There is growing awareness of the need for transformational change in what the international humanitarian community does and how they do it. This report focuses on efforts to achieve such change through humanitarian innovation. The overarching aim of this report is to analyse the ecosystem of actors and factors shaping innovation within the humanitarian sector. The objective is then to recommend how improve the humanitarian innovation ecosystem so it can make the best possible contribution to overall humanitarian effectiveness.
Innovation ecosystems vary considerably between sectors, industries and countries, but the most effective have a number of common features:
- a clear overall strategic vision to focus innovation search and selection behaviour
- sufficient resources (especially financial and human) and clear routes for them to flow into the system
- a high level of openness on the knowledge supply side, with networks feeding in and recombining ideas from different sources
- a well articulated sense of end-user needs, achieved through intensive consultation, involvement and co-creation, and
- ‘ambidextrous working’ that enables both incremental and radical innovation processes to ensure the mainstream can assess and quickly assimilate new ideas.
The report finds the humanitarian innovation ecosystem contains these necessary features to varying degrees. But, in a number of critical ways, it falls short of the ideal. In particular, the report identifies the following issues:
- Resource, information and capacity gaps (notably in financing, information and skills): resources need to be expanded and more predictable, to provide end-to-end pathways for innovation; to become more diverse in scope and more tailored to specific innovation efforts.
- Innovation information (‘intelligence’) needs to be strengthened, to make the case for specific innovations, support innovation processes and assess the efficacy of new approaches.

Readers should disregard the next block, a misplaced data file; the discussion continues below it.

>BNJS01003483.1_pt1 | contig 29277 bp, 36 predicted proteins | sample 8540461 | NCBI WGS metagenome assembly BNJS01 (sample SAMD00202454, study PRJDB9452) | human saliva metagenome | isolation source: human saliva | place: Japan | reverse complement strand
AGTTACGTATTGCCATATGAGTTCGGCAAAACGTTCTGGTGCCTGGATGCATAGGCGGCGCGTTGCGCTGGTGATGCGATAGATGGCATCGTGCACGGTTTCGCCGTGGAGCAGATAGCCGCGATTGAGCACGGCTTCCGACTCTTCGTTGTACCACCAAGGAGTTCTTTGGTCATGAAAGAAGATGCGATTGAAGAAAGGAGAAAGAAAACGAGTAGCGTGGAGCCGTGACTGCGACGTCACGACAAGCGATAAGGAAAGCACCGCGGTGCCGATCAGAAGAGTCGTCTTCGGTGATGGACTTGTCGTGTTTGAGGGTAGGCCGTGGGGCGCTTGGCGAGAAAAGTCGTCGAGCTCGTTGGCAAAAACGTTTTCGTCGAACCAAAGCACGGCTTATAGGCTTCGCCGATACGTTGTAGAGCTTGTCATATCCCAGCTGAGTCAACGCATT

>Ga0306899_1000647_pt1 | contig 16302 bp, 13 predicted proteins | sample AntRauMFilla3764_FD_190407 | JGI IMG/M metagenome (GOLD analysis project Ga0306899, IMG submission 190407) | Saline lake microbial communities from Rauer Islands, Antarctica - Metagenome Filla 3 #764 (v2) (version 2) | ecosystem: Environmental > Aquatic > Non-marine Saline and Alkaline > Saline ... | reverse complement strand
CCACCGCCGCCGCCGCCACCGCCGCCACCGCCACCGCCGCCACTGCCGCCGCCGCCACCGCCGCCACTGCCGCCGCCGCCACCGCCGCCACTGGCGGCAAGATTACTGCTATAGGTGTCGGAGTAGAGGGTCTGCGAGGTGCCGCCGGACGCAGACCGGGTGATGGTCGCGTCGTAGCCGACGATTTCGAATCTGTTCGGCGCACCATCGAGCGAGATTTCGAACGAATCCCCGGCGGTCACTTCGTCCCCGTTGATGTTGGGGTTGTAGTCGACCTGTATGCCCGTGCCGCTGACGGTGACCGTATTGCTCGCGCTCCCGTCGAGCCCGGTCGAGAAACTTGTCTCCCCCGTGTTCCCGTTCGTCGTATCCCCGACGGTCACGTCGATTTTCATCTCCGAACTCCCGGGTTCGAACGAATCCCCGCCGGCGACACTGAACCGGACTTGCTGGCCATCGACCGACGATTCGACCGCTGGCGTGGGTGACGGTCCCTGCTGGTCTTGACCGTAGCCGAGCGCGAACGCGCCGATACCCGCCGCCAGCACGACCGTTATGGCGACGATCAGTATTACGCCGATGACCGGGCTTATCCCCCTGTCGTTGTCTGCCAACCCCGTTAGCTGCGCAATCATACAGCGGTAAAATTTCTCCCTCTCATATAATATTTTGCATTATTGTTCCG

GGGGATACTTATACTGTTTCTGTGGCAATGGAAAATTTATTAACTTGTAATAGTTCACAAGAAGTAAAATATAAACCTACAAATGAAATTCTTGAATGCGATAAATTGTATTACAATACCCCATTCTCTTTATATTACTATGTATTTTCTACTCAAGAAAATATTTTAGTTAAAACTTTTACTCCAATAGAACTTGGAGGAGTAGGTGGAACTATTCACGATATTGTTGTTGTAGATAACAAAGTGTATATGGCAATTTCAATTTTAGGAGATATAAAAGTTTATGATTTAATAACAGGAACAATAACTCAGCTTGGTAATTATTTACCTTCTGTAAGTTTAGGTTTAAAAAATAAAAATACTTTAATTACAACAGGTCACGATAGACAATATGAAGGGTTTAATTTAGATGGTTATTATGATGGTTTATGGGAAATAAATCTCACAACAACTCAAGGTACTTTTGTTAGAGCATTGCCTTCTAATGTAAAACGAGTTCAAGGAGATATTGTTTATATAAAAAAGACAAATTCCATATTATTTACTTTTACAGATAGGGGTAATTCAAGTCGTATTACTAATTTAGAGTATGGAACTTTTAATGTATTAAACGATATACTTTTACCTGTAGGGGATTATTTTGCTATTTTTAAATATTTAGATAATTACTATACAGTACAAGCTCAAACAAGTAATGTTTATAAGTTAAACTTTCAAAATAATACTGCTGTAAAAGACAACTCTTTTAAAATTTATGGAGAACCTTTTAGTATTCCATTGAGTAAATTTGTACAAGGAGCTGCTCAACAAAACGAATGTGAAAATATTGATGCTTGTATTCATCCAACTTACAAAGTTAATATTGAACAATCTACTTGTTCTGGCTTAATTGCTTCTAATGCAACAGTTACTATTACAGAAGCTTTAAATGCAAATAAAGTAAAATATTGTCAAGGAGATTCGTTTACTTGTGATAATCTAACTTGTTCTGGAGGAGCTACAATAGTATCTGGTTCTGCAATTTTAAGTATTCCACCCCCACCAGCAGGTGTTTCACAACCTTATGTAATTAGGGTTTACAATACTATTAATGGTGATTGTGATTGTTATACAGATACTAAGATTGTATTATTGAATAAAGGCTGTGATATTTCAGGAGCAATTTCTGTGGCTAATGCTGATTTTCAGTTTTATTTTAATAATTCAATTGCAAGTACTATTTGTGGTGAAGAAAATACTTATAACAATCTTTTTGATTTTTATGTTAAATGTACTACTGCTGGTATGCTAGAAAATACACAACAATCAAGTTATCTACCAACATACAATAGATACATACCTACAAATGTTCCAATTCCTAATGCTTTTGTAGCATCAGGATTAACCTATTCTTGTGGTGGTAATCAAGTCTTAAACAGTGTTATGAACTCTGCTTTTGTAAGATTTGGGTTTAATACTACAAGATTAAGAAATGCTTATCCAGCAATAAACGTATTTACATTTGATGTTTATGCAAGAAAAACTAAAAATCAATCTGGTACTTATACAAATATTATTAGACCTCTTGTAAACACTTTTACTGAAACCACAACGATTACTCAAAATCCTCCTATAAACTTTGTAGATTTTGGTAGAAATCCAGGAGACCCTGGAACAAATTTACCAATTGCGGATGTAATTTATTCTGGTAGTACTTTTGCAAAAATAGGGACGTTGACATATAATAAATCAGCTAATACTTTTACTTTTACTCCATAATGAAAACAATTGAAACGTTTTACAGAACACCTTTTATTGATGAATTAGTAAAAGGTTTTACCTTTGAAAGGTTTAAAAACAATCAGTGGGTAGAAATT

- Innovation management skills and capacities: the sector needs to attract people with new skill sets and to train existing staff so that the best available knowledge can be applied in operations.
- The innovation ecosystem is weakly integrated and needs active facilitation, networking and brokering of relationships. A key priority is to strengthen and facilitate interactions across the ecosystem, within and across subsectors.
- The innovation ecosystem should be more open to new and excluded actors: end-users, scientists, private-sector operators and non-traditional partners.
- Innovation processes are idiosyncratic, and subject to multiple interests and biases which play a role in what is picked up and used; there is little consistency or predictability in how the ecosystem supports innovation processes. Innovation management processes should be strengthened, made more objective and less partial.
These issues are due in part to the relative newness of the humanitarian innovation ecosystem. With sustained investment in innovation resources, processes and learning systems from a diverse pool of actors, the ecosystem can be moved onto a more comprehensive, systematic and predictable footing.
This report identifies six specific priorities for improvement, as follows:
- address resource gaps and approaches
- address the lack of innovation information and evidence
- strengthen skills, capacities and enablers of innovation
- strengthen and facilitate ecosystem interactions and relationships
- strengthen innovation management processes
- build a global alliance to strengthen the innovation ecosystem.
Addressing these issues will be necessary to cement the role of innovation as a key element of aid effectiveness. If the sector does not adapt, capitalising on the opportunities afforded by the emerging innovation movement, humanitarian actors will have missed an opportunity to have more relevance, be more appropriate, have greater impact, ease more suffering and save more lives around the world.
Ramalingam, B.; Rush, H.; Bessant, J.; Marshall, N.; Gray, B.; Hoffman, K.; Bayley, S.; Gray, I.; Warren, K. Humanitarian Innovation Ecosystem Research Project Final Report. CENTRIM, University of Brighton, Brighton, UK (2015) 52 pp.